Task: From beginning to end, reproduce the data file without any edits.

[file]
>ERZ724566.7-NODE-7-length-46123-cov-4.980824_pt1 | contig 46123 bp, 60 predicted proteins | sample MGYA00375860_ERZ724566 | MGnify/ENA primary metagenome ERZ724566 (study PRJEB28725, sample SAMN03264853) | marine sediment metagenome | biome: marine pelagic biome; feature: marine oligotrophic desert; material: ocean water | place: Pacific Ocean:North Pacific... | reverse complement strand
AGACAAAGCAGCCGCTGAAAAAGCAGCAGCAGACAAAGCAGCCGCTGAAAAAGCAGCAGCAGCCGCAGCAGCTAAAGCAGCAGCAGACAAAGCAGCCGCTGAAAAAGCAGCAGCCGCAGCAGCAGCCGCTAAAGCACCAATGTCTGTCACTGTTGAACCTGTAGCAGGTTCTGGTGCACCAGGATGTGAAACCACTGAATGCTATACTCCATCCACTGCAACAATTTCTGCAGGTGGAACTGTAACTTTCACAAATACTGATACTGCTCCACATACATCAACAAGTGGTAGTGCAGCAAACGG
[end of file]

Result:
>ERZ724566.7-NODE-7-length-46123-cov-4.980824_pt1 | contig 46123 bp, 60 predicted proteins | sample MGYA00375860_ERZ724566 | MGnify/ENA primary metagenome ERZ724566 (study PRJEB28725, sample SAMN03264853) | marine sediment metagenome | biome: marine pelagic biome; feature: marine oligotrophic desert; material: ocean water | place: Pacific Ocean:North Pacific... | reverse complement strand
AGACAAAGCAGCCGCTGAAAAAGCAGCAGCAGACAAAGCAGCCGCTGAAAAAGCAGCAGCAGCCGCAGCAGCTAAAGCAGCAGCAGACAAAGCAGCCGCTGAAAAAGCAGCAGCCGCAGCAGCAGCCGCTAAAGCACCAATGTCTGTCACTGTTGAACCTGTAGCAGGTTCTGGTGCACCAGGATGTGAAACCACTGAATGCTATACTCCATCCACTGCAACAATTTCTGCAGGTGGAACTGTAACTTTCACAAATACTGATACTGCTCCACATACATCAACAAGTGGTAGTGCAGCAAACGG